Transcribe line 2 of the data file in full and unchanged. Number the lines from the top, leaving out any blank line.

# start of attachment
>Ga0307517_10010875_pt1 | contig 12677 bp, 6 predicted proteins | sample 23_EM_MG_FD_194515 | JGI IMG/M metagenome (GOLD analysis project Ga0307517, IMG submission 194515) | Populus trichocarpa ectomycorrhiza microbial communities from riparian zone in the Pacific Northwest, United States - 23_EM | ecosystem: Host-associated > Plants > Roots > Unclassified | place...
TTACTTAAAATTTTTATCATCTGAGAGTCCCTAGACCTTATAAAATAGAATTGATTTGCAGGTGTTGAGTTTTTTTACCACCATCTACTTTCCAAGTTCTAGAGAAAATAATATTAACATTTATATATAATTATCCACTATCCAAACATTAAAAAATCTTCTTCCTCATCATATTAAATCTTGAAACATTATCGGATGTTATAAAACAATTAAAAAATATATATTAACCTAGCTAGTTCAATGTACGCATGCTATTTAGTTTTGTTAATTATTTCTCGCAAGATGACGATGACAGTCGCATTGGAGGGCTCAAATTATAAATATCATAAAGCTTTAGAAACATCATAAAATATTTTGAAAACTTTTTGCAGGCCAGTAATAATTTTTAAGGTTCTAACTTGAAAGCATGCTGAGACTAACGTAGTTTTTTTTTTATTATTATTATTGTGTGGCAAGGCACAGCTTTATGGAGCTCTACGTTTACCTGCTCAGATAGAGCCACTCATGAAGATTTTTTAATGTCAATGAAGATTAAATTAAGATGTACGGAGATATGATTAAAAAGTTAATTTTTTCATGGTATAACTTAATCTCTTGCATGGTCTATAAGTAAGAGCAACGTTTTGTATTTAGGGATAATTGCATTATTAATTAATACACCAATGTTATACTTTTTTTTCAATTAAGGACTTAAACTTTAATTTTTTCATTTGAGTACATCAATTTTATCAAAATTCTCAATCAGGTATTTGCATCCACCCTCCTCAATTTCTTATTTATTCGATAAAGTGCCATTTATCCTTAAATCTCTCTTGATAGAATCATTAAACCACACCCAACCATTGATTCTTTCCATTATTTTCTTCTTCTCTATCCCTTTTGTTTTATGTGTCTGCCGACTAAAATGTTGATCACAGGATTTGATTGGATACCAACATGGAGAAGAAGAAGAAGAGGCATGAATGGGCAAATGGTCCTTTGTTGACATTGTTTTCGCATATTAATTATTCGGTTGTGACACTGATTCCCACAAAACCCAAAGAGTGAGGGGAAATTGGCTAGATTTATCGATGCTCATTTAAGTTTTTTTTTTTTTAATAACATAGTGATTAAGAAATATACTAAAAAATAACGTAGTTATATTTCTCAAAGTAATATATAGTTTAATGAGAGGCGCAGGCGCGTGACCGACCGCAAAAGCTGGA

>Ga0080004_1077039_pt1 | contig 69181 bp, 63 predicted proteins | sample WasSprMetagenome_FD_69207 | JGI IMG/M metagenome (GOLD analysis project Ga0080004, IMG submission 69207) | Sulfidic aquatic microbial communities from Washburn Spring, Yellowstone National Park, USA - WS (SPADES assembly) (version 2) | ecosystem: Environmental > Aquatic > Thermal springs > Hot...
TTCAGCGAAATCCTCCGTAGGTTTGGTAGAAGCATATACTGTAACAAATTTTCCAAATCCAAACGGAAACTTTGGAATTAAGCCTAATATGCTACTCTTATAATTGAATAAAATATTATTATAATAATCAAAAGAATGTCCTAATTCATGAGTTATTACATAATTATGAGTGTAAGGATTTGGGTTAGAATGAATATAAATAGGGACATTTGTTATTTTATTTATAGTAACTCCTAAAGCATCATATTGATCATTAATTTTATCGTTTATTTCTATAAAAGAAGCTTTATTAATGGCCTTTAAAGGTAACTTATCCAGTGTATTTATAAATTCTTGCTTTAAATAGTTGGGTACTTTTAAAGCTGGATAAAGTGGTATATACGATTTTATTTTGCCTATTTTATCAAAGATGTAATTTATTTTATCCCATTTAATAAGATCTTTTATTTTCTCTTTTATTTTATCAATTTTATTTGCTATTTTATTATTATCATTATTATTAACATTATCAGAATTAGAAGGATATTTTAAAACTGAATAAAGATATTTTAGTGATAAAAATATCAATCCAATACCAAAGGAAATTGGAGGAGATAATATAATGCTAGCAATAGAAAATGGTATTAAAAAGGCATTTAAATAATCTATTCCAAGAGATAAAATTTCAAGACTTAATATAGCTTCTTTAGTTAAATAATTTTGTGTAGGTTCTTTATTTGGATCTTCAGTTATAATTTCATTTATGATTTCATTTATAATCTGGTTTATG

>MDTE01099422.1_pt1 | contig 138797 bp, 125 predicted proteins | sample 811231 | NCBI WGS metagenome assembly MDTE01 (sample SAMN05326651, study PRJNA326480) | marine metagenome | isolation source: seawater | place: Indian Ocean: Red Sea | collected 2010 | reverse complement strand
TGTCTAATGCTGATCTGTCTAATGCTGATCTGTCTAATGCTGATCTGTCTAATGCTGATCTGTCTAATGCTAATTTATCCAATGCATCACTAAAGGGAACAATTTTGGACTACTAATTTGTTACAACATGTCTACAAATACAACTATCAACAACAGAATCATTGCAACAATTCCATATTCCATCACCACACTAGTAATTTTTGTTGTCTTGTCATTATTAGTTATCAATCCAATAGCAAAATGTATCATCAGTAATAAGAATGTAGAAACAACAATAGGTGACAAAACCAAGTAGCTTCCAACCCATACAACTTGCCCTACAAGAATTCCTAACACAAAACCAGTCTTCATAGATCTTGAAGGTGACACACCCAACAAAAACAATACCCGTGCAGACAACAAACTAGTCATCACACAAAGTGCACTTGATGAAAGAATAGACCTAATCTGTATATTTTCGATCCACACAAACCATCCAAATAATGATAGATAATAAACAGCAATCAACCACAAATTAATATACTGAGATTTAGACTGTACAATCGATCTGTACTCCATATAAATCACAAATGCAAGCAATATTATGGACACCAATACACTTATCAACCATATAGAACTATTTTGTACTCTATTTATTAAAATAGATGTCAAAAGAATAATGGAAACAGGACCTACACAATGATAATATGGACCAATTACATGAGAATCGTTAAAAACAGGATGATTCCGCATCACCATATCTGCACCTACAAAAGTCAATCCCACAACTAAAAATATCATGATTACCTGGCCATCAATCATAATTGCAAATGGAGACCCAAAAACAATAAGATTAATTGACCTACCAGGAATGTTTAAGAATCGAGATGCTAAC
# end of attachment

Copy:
TTACTTAAAATTTTTATCATCTGAGAGTCCCTAGACCTTATAAAATAGAATTGATTTGCAGGTGTTGAGTTTTTTTACCACCATCTACTTTCCAAGTTCTAGAGAAAATAATATTAACATTTATATATAATTATCCACTATCCAAACATTAAAAAATCTTCTTCCTCATCATATTAAATCTTGAAACATTATCGGATGTTATAAAACAATTAAAAAATATATATTAACCTAGCTAGTTCAATGTACGCATGCTATTTAGTTTTGTTAATTATTTCTCGCAAGATGACGATGACAGTCGCATTGGAGGGCTCAAATTATAAATATCATAAAGCTTTAGAAACATCATAAAATATTTTGAAAACTTTTTGCAGGCCAGTAATAATTTTTAAGGTTCTAACTTGAAAGCATGCTGAGACTAACGTAGTTTTTTTTTTATTATTATTATTGTGTGGCAAGGCACAGCTTTATGGAGCTCTACGTTTACCTGCTCAGATAGAGCCACTCATGAAGATTTTTTAATGTCAATGAAGATTAAATTAAGATGTACGGAGATATGATTAAAAAGTTAATTTTTTCATGGTATAACTTAATCTCTTGCATGGTCTATAAGTAAGAGCAACGTTTTGTATTTAGGGATAATTGCATTATTAATTAATACACCAATGTTATACTTTTTTTTCAATTAAGGACTTAAACTTTAATTTTTTCATTTGAGTACATCAATTTTATCAAAATTCTCAATCAGGTATTTGCATCCACCCTCCTCAATTTCTTATTTATTCGATAAAGTGCCATTTATCCTTAAATCTCTCTTGATAGAATCATTAAACCACACCCAACCATTGATTCTTTCCATTATTTTCTTCTTCTCTATCCCTTTTGTTTTATGTGTCTGCCGACTAAAATGTTGATCACAGGATTTGATTGGATACCAACATGGAGAAGAAGAAGAAGAGGCATGAATGGGCAAATGGTCCTTTGTTGACATTGTTTTCGCATATTAATTATTCGGTTGTGACACTGATTCCCACAAAACCCAAAGAGTGAGGGGAAATTGGCTAGATTTATCGATGCTCATTTAAGTTTTTTTTTTTTTAATAACATAGTGATTAAGAAATATACTAAAAAATAACGTAGTTATATTTCTCAAAGTAATATATAGTTTAATGAGAGGCGCAGGCGCGTGACCGACCGCAAAAGCTGGA